For many teachers, this change sounded daunting at first. For years, I watched one of my teachers – a woman who thrives off of structure and runs a tight ship – become less and less engaged in her profession. By the time we made the switch to personalized learning, I thought she might be done. We were both worried about whether she would be able to adjust to the flexibility of the new model. But she devised a way to maintain order in her classroom while still providing autonomy. She’s found that trusting students with the responsibility to be engaged and efficient is both more effective and far more rewarding than trying to force them into their roles. She now says that she would never go back to the traditional classroom structure, and has rediscovered her love for teaching. The difference is night and day.

The biggest change, though, is in the relationships between students and teachers. Gone is the traditional, authority-to-subordinate dynamic; instead, students see their teachers as mentors with whom they have a unique and individual connection, separate from the rest of the class. Students are actively involved in designing their learning plans, and are constantly challenged to articulate the skills they want to build and the steps that they must take to get there. They look up to their teachers, they respect their teachers, and, perhaps most important, they know their teachers respect them.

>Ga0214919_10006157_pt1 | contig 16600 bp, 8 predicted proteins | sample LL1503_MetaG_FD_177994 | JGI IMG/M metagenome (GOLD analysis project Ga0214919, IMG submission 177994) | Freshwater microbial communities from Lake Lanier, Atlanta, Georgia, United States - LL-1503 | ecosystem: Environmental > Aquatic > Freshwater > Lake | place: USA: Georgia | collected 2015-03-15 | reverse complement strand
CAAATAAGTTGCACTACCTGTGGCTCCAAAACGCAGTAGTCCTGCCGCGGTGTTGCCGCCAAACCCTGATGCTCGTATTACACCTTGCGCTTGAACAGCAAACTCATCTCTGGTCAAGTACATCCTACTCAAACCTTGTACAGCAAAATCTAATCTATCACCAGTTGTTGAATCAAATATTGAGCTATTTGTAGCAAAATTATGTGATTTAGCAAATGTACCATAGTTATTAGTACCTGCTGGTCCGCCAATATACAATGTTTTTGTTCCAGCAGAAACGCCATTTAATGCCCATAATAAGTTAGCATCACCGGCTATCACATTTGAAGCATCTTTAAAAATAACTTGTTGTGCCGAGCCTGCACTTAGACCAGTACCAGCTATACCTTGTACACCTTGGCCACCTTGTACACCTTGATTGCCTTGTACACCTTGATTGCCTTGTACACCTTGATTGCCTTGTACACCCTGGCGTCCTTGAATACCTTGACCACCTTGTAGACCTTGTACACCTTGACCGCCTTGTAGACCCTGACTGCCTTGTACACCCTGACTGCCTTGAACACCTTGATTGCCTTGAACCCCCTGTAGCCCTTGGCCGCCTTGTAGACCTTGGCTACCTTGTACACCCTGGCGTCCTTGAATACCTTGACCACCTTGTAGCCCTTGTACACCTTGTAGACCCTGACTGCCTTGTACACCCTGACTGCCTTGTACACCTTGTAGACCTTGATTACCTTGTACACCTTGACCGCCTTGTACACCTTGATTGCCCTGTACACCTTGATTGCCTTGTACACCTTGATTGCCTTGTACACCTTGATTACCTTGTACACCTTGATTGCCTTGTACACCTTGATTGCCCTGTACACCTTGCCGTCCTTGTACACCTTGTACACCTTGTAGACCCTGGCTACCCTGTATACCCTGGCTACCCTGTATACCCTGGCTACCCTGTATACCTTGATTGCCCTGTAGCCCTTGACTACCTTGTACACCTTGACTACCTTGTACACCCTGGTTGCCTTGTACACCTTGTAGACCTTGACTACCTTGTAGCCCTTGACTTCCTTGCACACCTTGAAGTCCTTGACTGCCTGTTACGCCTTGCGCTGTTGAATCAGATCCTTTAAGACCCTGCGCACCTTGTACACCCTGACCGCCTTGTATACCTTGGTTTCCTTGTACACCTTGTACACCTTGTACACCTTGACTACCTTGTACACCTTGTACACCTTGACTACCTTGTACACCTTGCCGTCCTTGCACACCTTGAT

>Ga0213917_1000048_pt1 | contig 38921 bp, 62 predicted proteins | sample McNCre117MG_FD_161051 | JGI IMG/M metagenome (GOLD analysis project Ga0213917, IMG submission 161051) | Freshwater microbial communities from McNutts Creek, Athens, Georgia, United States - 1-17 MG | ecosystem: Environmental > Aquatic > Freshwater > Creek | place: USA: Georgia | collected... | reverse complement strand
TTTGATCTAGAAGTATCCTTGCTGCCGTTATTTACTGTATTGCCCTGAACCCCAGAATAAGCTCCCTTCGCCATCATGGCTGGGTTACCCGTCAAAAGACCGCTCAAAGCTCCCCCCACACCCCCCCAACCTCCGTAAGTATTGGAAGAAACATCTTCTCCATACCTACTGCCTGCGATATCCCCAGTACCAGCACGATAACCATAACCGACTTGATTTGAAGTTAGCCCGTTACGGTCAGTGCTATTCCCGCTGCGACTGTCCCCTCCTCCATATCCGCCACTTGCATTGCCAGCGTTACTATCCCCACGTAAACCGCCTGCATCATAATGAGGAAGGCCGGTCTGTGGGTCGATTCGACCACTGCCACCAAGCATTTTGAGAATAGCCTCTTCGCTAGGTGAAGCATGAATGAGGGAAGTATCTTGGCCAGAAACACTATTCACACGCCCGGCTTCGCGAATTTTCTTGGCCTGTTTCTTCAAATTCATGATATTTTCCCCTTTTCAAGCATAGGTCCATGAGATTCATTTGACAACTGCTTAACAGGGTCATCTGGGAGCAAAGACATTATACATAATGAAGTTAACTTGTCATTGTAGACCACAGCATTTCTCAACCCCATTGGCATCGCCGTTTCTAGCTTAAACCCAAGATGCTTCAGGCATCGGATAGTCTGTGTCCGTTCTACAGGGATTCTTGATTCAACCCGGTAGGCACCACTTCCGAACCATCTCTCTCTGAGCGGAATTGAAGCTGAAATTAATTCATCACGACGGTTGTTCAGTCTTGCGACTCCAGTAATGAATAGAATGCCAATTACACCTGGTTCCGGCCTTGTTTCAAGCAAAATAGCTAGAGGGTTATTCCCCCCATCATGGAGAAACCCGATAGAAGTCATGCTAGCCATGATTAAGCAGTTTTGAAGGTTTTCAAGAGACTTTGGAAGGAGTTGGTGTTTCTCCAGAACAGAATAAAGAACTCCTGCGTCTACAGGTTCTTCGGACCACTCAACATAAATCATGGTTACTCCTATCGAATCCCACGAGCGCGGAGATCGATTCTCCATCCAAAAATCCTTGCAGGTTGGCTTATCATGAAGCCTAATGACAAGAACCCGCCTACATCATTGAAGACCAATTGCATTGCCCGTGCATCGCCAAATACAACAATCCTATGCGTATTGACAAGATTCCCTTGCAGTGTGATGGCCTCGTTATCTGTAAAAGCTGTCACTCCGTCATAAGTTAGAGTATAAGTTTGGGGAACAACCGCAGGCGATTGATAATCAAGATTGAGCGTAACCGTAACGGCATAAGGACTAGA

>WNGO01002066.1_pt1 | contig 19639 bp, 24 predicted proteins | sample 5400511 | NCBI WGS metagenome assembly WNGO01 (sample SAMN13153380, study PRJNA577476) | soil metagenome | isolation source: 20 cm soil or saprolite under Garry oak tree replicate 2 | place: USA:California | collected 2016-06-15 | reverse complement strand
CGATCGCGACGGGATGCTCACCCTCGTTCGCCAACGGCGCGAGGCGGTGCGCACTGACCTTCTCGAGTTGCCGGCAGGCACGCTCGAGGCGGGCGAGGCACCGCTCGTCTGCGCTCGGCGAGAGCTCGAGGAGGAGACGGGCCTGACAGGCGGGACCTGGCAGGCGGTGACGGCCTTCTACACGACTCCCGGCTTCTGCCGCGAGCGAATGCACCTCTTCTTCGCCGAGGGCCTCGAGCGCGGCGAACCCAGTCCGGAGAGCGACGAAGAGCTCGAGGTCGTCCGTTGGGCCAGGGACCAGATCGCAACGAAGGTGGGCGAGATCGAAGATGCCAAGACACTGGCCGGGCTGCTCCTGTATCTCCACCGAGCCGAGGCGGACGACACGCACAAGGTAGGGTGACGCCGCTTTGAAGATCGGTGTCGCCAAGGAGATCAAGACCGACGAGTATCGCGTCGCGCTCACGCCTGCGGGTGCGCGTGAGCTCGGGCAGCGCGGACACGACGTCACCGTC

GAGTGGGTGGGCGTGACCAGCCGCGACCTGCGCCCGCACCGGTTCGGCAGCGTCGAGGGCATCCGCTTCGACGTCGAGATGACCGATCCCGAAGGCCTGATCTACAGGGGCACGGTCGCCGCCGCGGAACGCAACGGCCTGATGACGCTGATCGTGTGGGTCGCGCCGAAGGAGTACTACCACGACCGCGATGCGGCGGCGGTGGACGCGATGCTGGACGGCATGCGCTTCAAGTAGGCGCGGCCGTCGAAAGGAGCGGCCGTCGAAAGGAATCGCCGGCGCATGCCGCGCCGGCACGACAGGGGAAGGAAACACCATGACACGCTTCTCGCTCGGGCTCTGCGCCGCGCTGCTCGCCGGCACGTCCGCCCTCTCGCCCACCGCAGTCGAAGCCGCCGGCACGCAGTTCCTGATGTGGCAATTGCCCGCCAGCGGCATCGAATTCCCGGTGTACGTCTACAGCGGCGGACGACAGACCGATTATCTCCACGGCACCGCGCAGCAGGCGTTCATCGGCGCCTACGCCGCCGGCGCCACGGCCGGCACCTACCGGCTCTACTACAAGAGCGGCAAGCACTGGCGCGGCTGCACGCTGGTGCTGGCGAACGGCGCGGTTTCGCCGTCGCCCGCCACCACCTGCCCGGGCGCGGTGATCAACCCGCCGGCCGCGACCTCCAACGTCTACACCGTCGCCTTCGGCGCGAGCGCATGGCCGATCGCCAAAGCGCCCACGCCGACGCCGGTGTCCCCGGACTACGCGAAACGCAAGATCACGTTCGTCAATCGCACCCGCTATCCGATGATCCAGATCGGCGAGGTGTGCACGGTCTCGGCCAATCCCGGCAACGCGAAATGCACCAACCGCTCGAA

Along the way, we’ve found that students respond favorably when adults treat them as individuals. When teachers make important decisions for them, they see learning as a passive exercise. But, when you make it clear that their needs and opinions will shape each school day, they become invested in the outcome.

As our students take ownership over their learning, they earn autonomy, which means they know their teachers trust them. They see growth as the goal, so they no longer finish assignments just to be done; they finish assignments to get better. And it shows in their attendance rates – and test scores.

Lisa Epstein is the principal of Richard H. Lee Elementary School, a public school in Chicago’s West Lawn neighborhood serving 860 students from pre-kindergarten through eighth grade.

Editor’s note: This story has been updated to reflect that Richard H. Lee Elementary School serves 860 students, not 760 students.